In chapter 4 of book 2 Livy has come to a crossroads. Having written countless shorts for the New Yorker, she’s tired, frustrated and bored. As it seems she’ll never get a chance to write something of substance, she’s decided to go home and leave her fate in the hands of her friend and assistant editor, Ramie James. This is her lesson in letting go.
Like many of us, Livy realizes that sometimes there’s only so much one can do when attempting to better oneself. Through her letting go, Livy has a vision of what lies ahead.
(excerpt from chapter 4, book 2)
“Maybe I should go now?”
“Maybe you should Livy. The boss’ll give you a leave of absence, maybe even a stipend. You need to live a little. Thoreau’s “marrow” and all that. Bones and all. I’ll talk to him for you. Go home now and rest.”
Livy slunk off to the village. A rundown Brownstone in the heart of it. Late 70’s decrepit and worn. The buildings in it mirrored her soul, her disposition on a downturn. She turned the key into a turn-of-the-century flat. Flattened she felt, and dropped onto the couch. It’s soft and over worn cushions gave in to her weight, her auburn hair falling over her face. Around her was the memory of East Finchley; her mum’s favorite tea cozy, dusty lacy doilies, unopened letters from Hermione, tea cups and toffee, crowded on the table that once stood in her parents home. She’d let it all back in; stuff from home. Just like the whole crowd who’d faded with the passing of the Beatles. Crawling back into familiarity as unsavory as it was. The comfortable cloak of the past was becoming like a choke chain, like a little sister’s knickers, pinching.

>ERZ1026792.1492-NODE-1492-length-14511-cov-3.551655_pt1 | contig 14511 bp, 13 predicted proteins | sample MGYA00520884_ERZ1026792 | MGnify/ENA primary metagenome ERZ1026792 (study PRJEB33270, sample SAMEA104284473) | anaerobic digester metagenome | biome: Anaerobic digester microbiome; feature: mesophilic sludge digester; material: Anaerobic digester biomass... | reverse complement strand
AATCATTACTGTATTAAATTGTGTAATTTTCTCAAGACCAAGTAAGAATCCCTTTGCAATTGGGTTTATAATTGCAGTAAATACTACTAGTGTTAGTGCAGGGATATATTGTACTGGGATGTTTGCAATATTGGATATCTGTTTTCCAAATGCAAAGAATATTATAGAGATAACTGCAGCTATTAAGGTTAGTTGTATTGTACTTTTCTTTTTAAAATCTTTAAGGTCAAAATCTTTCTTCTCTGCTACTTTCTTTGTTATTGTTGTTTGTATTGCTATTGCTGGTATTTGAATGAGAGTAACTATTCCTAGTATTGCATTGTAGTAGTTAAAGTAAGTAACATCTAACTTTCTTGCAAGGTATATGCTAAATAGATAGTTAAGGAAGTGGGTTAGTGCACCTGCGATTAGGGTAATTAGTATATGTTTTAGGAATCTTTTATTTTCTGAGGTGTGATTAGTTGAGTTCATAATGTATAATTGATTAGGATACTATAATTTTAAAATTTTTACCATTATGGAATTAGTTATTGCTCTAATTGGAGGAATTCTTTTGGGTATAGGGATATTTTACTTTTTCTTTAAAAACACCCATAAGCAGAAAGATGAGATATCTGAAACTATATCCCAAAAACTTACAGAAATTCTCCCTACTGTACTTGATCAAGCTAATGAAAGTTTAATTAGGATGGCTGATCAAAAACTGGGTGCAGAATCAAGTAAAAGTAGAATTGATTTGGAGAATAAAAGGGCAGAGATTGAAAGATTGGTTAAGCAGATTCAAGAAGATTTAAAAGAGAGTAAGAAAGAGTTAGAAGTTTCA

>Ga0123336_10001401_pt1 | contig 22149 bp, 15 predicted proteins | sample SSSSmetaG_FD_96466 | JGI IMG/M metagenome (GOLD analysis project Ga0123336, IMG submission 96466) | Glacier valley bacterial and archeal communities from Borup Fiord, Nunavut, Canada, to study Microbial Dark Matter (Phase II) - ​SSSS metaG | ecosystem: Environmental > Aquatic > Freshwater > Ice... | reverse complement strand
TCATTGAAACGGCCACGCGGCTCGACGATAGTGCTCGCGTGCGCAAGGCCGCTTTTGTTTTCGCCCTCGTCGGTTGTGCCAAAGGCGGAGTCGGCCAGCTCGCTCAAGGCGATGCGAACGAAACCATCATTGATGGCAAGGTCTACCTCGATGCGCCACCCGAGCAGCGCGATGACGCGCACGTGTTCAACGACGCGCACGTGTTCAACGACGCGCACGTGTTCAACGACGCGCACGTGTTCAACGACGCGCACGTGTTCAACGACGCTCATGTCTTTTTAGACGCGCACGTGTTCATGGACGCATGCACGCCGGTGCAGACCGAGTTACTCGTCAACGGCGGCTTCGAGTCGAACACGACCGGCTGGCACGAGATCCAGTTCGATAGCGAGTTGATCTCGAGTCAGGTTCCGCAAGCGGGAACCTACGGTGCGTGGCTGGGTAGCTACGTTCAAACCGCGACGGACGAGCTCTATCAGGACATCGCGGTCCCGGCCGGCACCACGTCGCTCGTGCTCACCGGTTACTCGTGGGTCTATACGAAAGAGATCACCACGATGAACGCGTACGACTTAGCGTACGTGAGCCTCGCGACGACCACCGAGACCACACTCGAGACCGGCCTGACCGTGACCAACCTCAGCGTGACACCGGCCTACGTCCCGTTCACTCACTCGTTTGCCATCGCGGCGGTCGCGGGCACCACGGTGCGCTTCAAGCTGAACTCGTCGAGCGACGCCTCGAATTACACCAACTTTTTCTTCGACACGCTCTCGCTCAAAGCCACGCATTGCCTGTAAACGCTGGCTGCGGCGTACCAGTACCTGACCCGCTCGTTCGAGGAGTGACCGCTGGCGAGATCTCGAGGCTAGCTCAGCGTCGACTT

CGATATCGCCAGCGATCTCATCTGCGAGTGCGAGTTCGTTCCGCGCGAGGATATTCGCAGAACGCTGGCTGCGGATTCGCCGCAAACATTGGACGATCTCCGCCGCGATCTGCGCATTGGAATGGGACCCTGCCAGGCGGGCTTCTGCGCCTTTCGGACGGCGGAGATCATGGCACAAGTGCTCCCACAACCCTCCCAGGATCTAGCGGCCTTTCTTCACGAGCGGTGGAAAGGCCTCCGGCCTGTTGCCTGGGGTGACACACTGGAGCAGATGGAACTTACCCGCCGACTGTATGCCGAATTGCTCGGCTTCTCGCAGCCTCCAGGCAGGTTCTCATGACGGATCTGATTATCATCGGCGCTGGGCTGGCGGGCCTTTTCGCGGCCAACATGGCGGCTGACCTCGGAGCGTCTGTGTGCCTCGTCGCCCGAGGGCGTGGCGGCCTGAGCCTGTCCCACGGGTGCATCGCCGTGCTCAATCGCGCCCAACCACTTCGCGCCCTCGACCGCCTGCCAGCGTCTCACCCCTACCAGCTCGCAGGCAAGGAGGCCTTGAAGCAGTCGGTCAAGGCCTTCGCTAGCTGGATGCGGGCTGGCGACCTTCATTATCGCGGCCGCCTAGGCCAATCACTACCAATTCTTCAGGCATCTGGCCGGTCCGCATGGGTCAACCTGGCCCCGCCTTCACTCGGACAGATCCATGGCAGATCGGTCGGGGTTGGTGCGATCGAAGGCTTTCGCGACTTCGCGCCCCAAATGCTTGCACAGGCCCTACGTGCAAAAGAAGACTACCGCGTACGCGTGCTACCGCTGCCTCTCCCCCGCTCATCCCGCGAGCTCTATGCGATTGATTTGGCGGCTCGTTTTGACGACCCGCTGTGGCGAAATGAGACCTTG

She grimaced then squinted, felt heavy and anxious all at once, took in a deep breath, closed her eyes. A ray of sun from the window hit her left eye as it closed and sparkled, a flash then gone. With a little luck. 5 p.m.